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- Southern African Journal of Anaesthesia and Analgesia
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- Volume 13, Issue 3, 2007
Southern African Journal of Anaesthesia and Analgesia - Volume 13, Issue 3, 2007
Volume 13, Issue 3, 2007
Author A. BeetonSource: Southern African Journal of Anaesthesia and Analgesia 13, pp 6 –10 (2007)More Less
Analgesia after total hip replacement : epidural versus psoas compartment block, Southern African Journal of Anaesthesia and Analgesia, 13(2) 2007, pp.21-25 : errataSource: Southern African Journal of Anaesthesia and Analgesia 13 (2007)More Less
Source: Southern African Journal of Anaesthesia and Analgesia 13, pp 15 –20 (2007)More Less
The growing prevalence of atherosclerosis means that perioperative myocardial infarction (PMI) is of significant concern to anesthesiologists. Perioperative revascularization (if indicated medically), beta blockade (in high risk patients) and statin therapy are therapeutic modalities that are currently employed to reduce PMI. Statins not only lower low density lipoprotein levels but, via their actions on the isoprene pathway, exhibit pleiotropic effects. Statins stabilize vulnerable plaque, predominantly via their anti-inflammatory effects, and improve the functioning of the endothelium in atherosclerosis. These effects appear to reduce the perioperative complications of atherosclerotic lesions. It is important to have an understanding of newer developments in the pathophysiology of atherosclerosis to be able to appreciate the mechanisms of action of statins. The focus has changed from identification of stenotic coronary lesions to the identification of vulnerable plaque. This review is divided into 2 parts. The first part focuses on the pathophysiology of atherosclerosis. The second part will be published in a later issue and will discuss the pharmacology of statins and the mechanisms whereby they may reduce the incidence of PMI.
Author J.M. DippenaarSource: Southern African Journal of Anaesthesia and Analgesia 13, pp 23 –28 (2007)More Less
Local anaesthetic toxicity has been known since the introduction of local anaesthetic drugs into anaesthetic practice more than a hundred years ago. The aim of this review is to follow the history of the search for less toxic local anaesthetic drugs, to highlight molecular mechanisms thought to contribute to the clinical phenomenon of toxicity, and to finally discuss novel treatment strategies.
Author A.T. BosenbergSource: Southern African Journal of Anaesthesia and Analgesia 13, pp 31 –34 (2007)More Less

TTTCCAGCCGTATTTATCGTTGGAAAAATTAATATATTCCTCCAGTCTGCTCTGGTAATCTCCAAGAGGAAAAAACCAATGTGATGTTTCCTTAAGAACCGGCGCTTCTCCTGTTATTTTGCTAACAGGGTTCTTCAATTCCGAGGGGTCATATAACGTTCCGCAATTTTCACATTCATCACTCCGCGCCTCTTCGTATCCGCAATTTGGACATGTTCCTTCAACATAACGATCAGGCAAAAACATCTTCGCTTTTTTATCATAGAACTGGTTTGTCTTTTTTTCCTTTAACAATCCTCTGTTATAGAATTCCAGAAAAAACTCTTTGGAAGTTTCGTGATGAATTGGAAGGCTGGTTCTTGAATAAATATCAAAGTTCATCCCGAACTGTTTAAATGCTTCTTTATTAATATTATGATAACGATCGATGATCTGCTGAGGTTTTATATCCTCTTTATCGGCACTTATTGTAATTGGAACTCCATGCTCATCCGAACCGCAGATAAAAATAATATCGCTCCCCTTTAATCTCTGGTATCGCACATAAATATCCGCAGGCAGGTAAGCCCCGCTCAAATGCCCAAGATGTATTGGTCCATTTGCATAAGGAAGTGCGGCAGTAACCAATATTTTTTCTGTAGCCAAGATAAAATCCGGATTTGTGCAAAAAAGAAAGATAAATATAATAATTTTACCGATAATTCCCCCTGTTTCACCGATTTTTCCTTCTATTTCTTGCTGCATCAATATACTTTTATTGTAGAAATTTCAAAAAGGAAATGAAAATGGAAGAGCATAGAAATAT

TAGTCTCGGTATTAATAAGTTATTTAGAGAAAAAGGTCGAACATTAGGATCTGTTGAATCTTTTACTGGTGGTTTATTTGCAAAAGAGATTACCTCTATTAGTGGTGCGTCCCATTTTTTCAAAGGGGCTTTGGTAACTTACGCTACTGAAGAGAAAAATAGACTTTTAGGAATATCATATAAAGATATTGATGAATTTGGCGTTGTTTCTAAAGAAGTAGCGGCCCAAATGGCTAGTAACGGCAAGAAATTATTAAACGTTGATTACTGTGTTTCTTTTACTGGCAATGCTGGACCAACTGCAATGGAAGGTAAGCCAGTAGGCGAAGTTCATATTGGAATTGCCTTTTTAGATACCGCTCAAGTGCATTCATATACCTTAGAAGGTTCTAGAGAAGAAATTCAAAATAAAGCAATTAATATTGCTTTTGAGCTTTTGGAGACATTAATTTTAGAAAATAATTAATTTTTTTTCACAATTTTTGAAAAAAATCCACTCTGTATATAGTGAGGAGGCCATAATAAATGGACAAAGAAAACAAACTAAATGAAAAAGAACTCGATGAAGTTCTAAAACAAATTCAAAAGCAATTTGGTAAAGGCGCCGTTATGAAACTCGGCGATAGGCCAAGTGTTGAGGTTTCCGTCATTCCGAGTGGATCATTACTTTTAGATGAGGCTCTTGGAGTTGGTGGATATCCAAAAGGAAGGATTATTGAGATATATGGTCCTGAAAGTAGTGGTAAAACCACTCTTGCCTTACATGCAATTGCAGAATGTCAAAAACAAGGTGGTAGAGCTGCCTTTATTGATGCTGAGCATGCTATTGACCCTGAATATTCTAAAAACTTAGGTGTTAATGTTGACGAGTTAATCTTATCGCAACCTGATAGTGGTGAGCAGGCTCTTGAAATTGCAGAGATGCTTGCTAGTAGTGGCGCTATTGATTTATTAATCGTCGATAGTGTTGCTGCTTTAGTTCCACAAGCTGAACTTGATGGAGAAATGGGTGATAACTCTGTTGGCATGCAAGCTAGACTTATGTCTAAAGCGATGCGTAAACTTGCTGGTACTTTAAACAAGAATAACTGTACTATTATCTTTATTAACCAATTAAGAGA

A 4-year-old female, weighing 12kg, presented for ENT and dental examination under anaesthesia. Nasal intubation was requested to facilitate the dental examination. On examination she had the distinctive facial features of Wolf-Hirschhorn syndrome that included hyperteleorism, prominent glabella, short "beaked" nose, short philtrum, mild micrognathia and microsomia, but she had no cleft lip or palate, nor iris coloboma. She had generalised hypotonia. She initially failed to thrive because of feeding difficulty, recurrent infections and aspiration pneumonia, requiring numerous hospital admissions. She is developmentally delayed and has a history of convulsions that are controlled with levetiracetam 750mg and lamotrigine 25mg. The PDA noted at birth had closed by 3 months and there was no other cardiac abnormality. She had intra-uterine growth retardation (IUGR) and was delivered prematurely at 34 weeks by emergency Caesarean section to a 34-year old primigravida.
At 8 months she underwent an anti-reflux procedure for recurrent aspiration. A feeding gastrostomy was placed at the same time, in view of her difficulty with swallowing and refusal to eat. The Nissen fundoplication was made difficult by a small diaphragmatic hernia. Intubation at that time was noted to be difficult, but not impossible, using a Miller 1 laryngoscope blade. Anaesthesia was uneventful and consisted of a sevoflurane induction, maintenance with isoflurane and a thoracic epidural for peri-operative pain management. There was no suggestion of malignant hyperthermia.
On this occasion she required no sedative premedication. On arrival in theatre, she was asleep in her father's arms and a "steal induction" using sevoflurane was performed. After ascertaining that the larynx could be visualised, albeit with some difficulty, a nasal RAE endotracheal tube was softened in hot water to facilitate passage through the more patent left nostril. A smaller ET tube (4mm) than expected for her age (5mm) was placed atraumatically without muscle relaxants. A throat pack was inserted to prevent potential soiling of the airway. Anaesthesia, lasting 2 hours, was uneventful and she remained normothermic. A paracetamol suppository (250mg), placed prior to surgery, provided adequate postoperative analgesia.